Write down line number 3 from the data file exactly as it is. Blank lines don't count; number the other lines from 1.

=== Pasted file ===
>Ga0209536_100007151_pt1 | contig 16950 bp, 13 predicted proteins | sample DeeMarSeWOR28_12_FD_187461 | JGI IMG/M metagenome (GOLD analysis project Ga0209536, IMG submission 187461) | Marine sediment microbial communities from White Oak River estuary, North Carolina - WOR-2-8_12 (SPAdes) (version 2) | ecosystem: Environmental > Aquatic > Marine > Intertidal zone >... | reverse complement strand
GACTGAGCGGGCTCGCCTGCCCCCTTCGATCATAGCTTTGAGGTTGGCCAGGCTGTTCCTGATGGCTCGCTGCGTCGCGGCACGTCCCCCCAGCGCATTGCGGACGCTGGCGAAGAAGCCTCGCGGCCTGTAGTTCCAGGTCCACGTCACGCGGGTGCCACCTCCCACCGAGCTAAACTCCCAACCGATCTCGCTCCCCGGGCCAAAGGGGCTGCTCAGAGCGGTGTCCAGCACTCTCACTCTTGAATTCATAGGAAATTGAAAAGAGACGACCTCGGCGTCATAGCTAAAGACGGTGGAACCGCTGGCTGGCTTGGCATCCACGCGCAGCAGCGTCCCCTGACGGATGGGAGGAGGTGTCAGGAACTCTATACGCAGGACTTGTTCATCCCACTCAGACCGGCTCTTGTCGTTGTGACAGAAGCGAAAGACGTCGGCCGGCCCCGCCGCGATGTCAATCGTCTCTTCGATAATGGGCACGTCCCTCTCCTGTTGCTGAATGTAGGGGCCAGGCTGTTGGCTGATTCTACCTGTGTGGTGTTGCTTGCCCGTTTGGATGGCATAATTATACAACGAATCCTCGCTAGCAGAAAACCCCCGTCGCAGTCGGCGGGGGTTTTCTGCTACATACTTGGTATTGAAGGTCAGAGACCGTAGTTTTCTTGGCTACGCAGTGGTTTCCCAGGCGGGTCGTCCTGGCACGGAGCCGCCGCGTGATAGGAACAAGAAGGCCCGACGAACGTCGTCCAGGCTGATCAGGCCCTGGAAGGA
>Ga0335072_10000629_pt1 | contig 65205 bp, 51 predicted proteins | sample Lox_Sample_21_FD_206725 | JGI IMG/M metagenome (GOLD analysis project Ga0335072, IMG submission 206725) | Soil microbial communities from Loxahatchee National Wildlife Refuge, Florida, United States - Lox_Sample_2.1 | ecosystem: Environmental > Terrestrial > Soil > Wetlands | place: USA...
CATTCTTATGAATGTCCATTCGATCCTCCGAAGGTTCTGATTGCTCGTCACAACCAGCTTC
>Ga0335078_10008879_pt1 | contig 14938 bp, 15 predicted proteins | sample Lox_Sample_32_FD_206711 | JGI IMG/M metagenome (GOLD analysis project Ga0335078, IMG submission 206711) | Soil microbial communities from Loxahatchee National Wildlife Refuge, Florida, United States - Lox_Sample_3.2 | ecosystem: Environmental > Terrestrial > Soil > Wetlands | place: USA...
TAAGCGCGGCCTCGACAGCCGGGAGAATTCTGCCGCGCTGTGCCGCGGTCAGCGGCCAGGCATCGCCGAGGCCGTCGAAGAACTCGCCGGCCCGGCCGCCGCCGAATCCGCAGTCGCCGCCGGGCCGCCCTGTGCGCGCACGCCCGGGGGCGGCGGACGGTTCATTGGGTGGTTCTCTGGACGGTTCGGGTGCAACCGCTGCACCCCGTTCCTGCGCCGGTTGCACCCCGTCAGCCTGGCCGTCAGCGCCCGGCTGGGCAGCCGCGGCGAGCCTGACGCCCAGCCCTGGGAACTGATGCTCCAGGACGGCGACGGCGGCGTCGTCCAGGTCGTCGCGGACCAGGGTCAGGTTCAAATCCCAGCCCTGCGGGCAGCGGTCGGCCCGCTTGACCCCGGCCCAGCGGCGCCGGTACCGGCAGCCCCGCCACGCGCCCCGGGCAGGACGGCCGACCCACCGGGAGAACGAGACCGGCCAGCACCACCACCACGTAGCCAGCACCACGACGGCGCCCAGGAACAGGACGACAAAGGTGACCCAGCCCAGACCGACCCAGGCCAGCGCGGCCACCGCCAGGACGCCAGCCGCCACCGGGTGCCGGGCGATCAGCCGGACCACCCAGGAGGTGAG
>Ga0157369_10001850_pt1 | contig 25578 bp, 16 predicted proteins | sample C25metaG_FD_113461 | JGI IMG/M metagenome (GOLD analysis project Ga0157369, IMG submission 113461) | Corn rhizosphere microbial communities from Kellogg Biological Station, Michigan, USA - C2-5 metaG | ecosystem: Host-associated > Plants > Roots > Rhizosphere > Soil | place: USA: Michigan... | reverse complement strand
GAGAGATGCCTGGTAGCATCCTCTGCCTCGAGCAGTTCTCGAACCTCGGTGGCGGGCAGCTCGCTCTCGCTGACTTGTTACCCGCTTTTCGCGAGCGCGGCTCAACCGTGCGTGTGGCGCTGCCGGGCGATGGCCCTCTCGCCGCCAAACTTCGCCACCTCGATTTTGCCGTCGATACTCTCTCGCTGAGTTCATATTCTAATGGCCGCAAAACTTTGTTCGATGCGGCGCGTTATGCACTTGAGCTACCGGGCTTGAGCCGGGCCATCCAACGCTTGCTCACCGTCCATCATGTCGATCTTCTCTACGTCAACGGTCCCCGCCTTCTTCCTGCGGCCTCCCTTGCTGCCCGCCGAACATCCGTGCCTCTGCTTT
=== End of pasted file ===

>Ga0335072_10000629_pt1 | contig 65205 bp, 51 predicted proteins | sample Lox_Sample_21_FD_206725 | JGI IMG/M metagenome (GOLD analysis project Ga0335072, IMG submission 206725) | Soil microbial communities from Loxahatchee National Wildlife Refuge, Florida, United States - Lox_Sample_2.1 | ecosystem: Environmental > Terrestrial > Soil > Wetlands | place: USA...